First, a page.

But I’m not totally sure what “me” is anymore. Or I suppose I should say, where me fits in this new life, that has yet to form. It’s slowly taking shape—I can feel it and I have a faith, which might be a blind faith but is a faith nonetheless, that it’ll all gonna work out.

I just don’t know how to write about it yet.

11 Responses to “How Do You Write An Expat Blog, And Other Life Questions”

  1. 1 Michi January 19, 2012 at 6:04 pm

    This is a very touching post for me, because the past year I’ve been trying to deal with very similar emotions and not knowing quite how to place them, let alone write about them. It’s been about wondering if I’m even ready to settle down after having gone from temporary traveler fluttering about Europe while living in Spain, to being expected to have more stability (still in Spain) now. Bah. Mind you, I like having a place to come back to, but I wish my “place” might involve another change of scenery, even a change of language, so I can move on to another challenge. It’s not that I’m afraid of settling, but I certainly do relish the occasional change. 🙂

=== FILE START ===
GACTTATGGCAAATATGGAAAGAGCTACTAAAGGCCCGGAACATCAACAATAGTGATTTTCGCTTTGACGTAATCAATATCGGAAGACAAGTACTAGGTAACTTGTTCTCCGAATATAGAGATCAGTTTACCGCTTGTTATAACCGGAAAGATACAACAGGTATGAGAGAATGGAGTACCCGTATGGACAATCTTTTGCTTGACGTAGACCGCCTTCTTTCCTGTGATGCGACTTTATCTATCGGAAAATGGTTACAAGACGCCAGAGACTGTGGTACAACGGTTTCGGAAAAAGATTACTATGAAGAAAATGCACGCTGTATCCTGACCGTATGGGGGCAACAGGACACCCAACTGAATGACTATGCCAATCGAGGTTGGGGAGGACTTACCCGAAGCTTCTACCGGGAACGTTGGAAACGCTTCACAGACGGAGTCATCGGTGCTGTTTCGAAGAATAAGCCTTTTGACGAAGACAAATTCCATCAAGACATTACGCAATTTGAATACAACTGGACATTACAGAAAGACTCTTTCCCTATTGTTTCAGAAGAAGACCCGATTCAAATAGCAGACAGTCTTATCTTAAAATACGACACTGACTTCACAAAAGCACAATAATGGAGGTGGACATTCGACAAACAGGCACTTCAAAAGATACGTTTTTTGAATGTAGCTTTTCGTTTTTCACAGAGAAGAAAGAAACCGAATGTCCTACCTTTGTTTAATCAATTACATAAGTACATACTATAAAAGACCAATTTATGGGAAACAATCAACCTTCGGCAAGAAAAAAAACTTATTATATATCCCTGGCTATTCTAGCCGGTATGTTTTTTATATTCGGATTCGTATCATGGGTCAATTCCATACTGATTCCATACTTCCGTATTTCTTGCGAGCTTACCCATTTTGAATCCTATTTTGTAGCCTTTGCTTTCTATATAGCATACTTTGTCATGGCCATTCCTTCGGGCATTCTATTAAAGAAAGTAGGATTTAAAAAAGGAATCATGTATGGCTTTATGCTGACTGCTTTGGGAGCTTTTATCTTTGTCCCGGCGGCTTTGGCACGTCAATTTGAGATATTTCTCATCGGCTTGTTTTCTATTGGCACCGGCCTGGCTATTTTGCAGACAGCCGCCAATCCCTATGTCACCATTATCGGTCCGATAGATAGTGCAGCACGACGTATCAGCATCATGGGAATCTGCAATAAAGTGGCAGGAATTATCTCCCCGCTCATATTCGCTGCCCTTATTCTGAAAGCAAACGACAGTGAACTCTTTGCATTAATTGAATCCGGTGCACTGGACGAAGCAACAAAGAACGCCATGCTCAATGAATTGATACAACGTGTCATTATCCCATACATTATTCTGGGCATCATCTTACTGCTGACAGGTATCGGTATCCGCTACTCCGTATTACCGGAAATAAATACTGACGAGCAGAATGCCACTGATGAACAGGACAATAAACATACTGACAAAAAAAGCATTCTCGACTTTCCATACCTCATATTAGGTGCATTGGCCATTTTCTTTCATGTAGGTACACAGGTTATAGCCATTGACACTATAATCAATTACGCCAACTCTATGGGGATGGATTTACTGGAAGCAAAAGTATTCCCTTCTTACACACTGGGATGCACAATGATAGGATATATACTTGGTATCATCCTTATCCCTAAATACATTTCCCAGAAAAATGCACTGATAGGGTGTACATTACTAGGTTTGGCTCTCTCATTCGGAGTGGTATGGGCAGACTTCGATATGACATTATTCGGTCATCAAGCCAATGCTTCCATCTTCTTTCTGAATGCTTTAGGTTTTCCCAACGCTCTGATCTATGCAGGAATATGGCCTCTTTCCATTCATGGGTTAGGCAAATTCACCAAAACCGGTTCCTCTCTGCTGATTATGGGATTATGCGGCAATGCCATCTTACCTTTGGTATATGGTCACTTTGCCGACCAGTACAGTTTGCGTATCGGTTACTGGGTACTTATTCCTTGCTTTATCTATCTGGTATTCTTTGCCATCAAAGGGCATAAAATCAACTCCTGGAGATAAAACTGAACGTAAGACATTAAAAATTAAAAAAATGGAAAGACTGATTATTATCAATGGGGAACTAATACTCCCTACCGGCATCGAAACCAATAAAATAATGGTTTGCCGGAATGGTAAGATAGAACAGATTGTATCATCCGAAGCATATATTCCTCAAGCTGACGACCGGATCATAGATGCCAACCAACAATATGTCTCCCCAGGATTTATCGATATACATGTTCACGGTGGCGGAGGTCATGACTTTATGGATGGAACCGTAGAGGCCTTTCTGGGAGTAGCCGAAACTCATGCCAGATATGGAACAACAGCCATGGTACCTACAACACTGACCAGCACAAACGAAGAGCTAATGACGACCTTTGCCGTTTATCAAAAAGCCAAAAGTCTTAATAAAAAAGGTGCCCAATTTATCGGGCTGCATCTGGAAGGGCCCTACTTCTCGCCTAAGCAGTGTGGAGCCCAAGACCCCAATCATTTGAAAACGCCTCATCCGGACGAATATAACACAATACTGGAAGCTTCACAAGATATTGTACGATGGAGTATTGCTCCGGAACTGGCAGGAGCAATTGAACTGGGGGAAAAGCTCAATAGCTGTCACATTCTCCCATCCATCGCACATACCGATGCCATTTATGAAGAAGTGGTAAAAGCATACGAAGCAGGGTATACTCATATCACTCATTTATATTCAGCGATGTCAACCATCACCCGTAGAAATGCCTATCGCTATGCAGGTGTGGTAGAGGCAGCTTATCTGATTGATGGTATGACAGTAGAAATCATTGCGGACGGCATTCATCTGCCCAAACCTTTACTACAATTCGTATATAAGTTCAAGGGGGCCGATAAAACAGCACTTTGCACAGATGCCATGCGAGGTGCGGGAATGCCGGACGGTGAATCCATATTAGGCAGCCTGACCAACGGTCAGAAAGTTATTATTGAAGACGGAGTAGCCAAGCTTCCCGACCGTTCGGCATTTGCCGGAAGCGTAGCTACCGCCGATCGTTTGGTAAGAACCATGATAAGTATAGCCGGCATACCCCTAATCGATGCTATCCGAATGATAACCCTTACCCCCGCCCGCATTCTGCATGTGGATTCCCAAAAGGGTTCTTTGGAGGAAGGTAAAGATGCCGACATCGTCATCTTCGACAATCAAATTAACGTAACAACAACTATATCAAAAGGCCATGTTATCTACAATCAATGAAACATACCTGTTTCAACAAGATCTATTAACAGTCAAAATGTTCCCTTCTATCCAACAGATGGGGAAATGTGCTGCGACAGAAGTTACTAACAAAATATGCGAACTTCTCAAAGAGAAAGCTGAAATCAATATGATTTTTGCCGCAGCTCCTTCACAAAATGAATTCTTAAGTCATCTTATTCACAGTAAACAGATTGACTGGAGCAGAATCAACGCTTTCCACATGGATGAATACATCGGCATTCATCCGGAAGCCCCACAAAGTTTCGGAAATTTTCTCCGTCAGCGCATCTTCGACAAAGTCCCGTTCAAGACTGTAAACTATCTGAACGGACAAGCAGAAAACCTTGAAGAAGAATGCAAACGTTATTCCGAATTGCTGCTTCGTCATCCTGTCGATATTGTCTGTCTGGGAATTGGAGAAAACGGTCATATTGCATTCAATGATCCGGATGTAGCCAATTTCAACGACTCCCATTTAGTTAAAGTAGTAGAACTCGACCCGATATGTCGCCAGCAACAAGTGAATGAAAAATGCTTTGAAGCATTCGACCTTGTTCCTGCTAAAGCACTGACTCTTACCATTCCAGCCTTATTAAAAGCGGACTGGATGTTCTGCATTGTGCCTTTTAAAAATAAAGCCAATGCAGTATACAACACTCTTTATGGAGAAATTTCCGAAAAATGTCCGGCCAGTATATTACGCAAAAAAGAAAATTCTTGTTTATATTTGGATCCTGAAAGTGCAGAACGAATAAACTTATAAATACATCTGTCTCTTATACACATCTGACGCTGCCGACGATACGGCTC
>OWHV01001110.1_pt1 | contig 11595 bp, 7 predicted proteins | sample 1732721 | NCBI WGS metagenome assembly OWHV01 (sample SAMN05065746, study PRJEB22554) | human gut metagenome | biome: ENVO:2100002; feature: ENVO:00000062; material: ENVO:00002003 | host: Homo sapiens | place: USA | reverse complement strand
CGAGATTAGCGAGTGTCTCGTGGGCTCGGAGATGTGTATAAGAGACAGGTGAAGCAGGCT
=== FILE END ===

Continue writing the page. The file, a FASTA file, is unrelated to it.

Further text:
2. 2 Liam January 19, 2012 at 6:07 pm

    Lauren! So proud of you for venturing out into the great beyond. I remember the first time we discussed the idea years ago. Glad to hear you’re living the dream. Enjoy the journey!

  3. 3 jenna January 19, 2012 at 6:33 pm

    for what it’s worth, i think this is exactly what an expat blog should be, for me anyway.

    i like to know that no matter where you are in the world, whether you live in the relative comfort of citizenship or not, that life is confusing.

    i also really like the look of your terrace- homey spaces always intrigued me when i was travelling, they became such a novelty after shared dorm rooms!

  4. 4 Kirstin January 19, 2012 at 6:55 pm